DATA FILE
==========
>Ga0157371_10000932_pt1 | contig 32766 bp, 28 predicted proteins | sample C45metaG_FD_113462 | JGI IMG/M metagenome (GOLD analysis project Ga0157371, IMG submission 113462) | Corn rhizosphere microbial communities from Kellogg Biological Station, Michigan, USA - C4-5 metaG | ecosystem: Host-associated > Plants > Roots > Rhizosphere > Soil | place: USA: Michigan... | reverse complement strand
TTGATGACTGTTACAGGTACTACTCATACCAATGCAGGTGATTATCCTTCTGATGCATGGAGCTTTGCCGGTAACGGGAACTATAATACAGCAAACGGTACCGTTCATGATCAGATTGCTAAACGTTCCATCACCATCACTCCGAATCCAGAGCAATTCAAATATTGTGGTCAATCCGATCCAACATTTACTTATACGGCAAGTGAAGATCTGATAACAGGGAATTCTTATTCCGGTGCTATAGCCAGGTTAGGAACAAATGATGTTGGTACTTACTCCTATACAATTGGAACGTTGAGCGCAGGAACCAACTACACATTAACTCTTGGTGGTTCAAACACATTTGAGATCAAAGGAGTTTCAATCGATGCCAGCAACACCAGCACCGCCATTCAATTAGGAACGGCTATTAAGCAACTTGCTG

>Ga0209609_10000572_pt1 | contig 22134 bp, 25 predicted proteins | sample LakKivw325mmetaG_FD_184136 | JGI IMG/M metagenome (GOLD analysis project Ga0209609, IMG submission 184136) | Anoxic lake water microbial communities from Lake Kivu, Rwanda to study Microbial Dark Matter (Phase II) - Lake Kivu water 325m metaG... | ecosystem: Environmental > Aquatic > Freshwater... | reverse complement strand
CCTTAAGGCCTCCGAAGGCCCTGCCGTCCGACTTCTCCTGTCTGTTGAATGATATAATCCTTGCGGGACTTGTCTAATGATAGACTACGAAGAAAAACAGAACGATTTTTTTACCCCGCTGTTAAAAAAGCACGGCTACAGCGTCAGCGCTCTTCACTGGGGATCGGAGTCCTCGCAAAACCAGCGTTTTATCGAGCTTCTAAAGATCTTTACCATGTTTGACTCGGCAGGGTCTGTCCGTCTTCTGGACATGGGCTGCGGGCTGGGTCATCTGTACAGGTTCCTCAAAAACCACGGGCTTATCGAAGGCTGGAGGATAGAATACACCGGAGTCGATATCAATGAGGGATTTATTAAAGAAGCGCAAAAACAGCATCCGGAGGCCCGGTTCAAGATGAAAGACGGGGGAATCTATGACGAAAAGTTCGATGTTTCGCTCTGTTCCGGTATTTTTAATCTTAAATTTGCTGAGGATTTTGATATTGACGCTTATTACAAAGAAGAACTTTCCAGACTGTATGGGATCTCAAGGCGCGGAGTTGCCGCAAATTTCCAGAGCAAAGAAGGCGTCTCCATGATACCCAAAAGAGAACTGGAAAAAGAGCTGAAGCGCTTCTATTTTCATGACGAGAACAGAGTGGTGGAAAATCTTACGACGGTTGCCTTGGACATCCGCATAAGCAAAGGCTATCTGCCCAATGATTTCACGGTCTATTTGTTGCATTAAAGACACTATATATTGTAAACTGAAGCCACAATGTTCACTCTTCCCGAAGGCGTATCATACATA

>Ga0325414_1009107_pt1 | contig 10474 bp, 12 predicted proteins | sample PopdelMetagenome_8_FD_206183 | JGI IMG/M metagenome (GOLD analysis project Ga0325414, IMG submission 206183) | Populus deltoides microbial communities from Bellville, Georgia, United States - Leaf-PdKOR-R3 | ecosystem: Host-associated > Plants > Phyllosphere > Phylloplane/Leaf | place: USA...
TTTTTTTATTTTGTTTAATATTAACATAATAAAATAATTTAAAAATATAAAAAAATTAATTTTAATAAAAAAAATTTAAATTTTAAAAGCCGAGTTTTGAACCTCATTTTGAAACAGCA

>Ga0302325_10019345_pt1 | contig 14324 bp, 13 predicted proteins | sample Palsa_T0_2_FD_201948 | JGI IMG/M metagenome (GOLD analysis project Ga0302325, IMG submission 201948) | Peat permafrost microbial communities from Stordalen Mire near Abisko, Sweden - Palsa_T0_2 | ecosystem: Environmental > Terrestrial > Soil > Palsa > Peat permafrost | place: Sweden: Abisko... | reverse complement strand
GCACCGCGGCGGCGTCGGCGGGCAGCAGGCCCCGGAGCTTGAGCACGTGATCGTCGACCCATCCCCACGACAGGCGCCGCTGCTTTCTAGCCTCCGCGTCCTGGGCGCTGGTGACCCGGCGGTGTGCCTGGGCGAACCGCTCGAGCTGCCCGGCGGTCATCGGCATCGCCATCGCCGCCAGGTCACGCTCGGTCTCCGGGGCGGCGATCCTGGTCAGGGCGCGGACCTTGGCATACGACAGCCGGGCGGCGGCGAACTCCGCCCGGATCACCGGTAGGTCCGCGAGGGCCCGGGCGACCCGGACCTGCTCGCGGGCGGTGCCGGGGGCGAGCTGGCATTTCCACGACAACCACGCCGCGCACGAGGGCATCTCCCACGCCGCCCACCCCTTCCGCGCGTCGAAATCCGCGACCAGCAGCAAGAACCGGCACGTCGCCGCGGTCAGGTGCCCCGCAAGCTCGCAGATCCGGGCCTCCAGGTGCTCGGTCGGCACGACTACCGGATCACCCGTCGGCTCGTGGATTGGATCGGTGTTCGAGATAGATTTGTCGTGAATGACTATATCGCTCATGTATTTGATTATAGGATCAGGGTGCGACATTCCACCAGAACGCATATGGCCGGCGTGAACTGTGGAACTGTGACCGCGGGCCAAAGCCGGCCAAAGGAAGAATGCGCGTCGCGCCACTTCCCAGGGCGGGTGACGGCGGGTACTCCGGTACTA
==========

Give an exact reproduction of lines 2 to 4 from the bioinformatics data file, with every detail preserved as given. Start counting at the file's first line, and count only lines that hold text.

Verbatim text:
TTGATGACTGTTACAGGTACTACTCATACCAATGCAGGTGATTATCCTTCTGATGCATGGAGCTTTGCCGGTAACGGGAACTATAATACAGCAAACGGTACCGTTCATGATCAGATTGCTAAACGTTCCATCACCATCACTCCGAATCCAGAGCAATTCAAATATTGTGGTCAATCCGATCCAACATTTACTTATACGGCAAGTGAAGATCTGATAACAGGGAATTCTTATTCCGGTGCTATAGCCAGGTTAGGAACAAATGATGTTGGTACTTACTCCTATACAATTGGAACGTTGAGCGCAGGAACCAACTACACATTAACTCTTGGTGGTTCAAACACATTTGAGATCAAAGGAGTTTCAATCGATGCCAGCAACACCAGCACCGCCATTCAATTAGGAACGGCTATTAAGCAACTTGCTG

>Ga0209609_10000572_pt1 | contig 22134 bp, 25 predicted proteins | sample LakKivw325mmetaG_FD_184136 | JGI IMG/M metagenome (GOLD analysis project Ga0209609, IMG submission 184136) | Anoxic lake water microbial communities from Lake Kivu, Rwanda to study Microbial Dark Matter (Phase II) - Lake Kivu water 325m metaG... | ecosystem: Environmental > Aquatic > Freshwater... | reverse complement strand
CCTTAAGGCCTCCGAAGGCCCTGCCGTCCGACTTCTCCTGTCTGTTGAATGATATAATCCTTGCGGGACTTGTCTAATGATAGACTACGAAGAAAAACAGAACGATTTTTTTACCCCGCTGTTAAAAAAGCACGGCTACAGCGTCAGCGCTCTTCACTGGGGATCGGAGTCCTCGCAAAACCAGCGTTTTATCGAGCTTCTAAAGATCTTTACCATGTTTGACTCGGCAGGGTCTGTCCGTCTTCTGGACATGGGCTGCGGGCTGGGTCATCTGTACAGGTTCCTCAAAAACCACGGGCTTATCGAAGGCTGGAGGATAGAATACACCGGAGTCGATATCAATGAGGGATTTATTAAAGAAGCGCAAAAACAGCATCCGGAGGCCCGGTTCAAGATGAAAGACGGGGGAATCTATGACGAAAAGTTCGATGTTTCGCTCTGTTCCGGTATTTTTAATCTTAAATTTGCTGAGGATTTTGATATTGACGCTTATTACAAAGAAGAACTTTCCAGACTGTATGGGATCTCAAGGCGCGGAGTTGCCGCAAATTTCCAGAGCAAAGAAGGCGTCTCCATGATACCCAAAAGAGAACTGGAAAAAGAGCTGAAGCGCTTCTATTTTCATGACGAGAACAGAGTGGTGGAAAATCTTACGACGGTTGCCTTGGACATCCGCATAAGCAAAGGCTATCTGCCCAATGATTTCACGGTCTATTTGTTGCATTAAAGACACTATATATTGTAAACTGAAGCCACAATGTTCACTCTTCCCGAAGGCGTATCATACATA